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Dr Ray Walley administering the Moderna vaccine against COVID-19 to GP Kathleen Mcclory. Sam Boal/

152,200 first doses and 77,000 second doses of Covid-19 vaccine administered in Ireland

The HSE has provided an update on the vaccine programme.

THE HSE HAS said 219,200 coronavirus vaccine doses have been administered so far in Ireland.

The figure is made up of 152,200 first doses and 77,000 second doses.

The majority of the vaccines administered over the last week were second doses, with over 51,000 doses in total administered over the last seven days.

A total of 78,000 frontline healthcare workers have been vaccinated, including 55,000 people who have received two doses.

A further 74,200 people have been vaccinated in long-term residential care facilities, including 12,000 people who have received two doses.

It is expected that 29,000 more doses will be administered next week, including 9,000 doses in long-term care facilities, 15,000 frontline healthcare workers and 5,000 GPs.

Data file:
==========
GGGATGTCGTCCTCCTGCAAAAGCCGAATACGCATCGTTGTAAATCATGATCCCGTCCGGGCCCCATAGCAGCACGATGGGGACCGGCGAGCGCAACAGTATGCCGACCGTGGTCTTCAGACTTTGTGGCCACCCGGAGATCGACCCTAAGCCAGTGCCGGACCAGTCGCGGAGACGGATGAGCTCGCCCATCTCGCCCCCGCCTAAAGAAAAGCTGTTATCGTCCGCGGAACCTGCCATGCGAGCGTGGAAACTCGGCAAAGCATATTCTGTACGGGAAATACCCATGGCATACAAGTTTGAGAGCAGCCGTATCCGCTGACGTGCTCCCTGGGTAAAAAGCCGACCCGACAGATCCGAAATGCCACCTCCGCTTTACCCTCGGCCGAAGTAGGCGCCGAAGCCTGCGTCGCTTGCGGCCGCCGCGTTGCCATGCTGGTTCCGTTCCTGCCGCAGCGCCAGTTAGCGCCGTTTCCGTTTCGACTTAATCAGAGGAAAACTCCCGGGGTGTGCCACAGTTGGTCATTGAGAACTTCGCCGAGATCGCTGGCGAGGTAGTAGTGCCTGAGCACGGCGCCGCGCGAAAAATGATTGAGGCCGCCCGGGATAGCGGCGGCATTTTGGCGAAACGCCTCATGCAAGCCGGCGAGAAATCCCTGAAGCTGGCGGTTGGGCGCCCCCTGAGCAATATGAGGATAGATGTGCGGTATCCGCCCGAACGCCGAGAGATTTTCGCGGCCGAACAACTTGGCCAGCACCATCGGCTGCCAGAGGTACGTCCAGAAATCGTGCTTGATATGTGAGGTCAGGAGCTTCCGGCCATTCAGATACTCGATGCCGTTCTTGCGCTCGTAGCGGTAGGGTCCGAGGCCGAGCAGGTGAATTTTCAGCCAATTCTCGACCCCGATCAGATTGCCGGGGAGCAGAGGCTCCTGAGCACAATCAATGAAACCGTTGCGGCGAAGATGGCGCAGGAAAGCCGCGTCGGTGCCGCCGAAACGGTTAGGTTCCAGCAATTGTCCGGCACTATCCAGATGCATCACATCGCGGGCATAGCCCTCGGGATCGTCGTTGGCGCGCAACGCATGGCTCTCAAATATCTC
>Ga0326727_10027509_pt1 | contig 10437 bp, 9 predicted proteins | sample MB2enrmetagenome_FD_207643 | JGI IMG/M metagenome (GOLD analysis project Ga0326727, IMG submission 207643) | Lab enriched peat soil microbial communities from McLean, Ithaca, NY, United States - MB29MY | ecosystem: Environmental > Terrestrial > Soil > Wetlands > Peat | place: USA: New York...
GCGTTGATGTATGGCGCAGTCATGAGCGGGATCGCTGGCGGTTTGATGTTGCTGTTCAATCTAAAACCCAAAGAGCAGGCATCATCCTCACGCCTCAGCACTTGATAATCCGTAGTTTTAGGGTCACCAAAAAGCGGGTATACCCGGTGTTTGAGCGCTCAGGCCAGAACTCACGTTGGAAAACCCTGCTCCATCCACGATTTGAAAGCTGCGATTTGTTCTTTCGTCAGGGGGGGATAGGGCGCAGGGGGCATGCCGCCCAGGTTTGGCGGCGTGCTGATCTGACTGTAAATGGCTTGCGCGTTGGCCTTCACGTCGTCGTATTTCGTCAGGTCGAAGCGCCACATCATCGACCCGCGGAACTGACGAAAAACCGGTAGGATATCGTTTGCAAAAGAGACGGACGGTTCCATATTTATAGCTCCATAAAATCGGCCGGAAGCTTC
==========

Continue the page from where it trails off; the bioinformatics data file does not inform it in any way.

Speaking earlier today, CEO Paul Reid asked people to “bear with” the HSE as it responds to supply issues and recommendations in relation to vaccines.

The National Immunisation Advisory Committee (NIAC) has recommended that people aged 70 and over should receive mRNA vaccines – from Pfizer/BioNTech or Moderna – “where practicable and timely”.

The health service had been planning to use the AstraZeneca vaccine for older age cohorts in the next phase of the rollout – this plan will now have to change.

Reid said the HSE has “always been clear that the Covid-19 vaccine rollout will have many twists and turns” in the first quarter of this year.

“So far we’ve met all challenges in a safe, effective, secure and timely manner. Our plan is to meet the latest changing requirements in the same way. Bear with us for now,” he said.

Contains reporting by Stephen McDermott.

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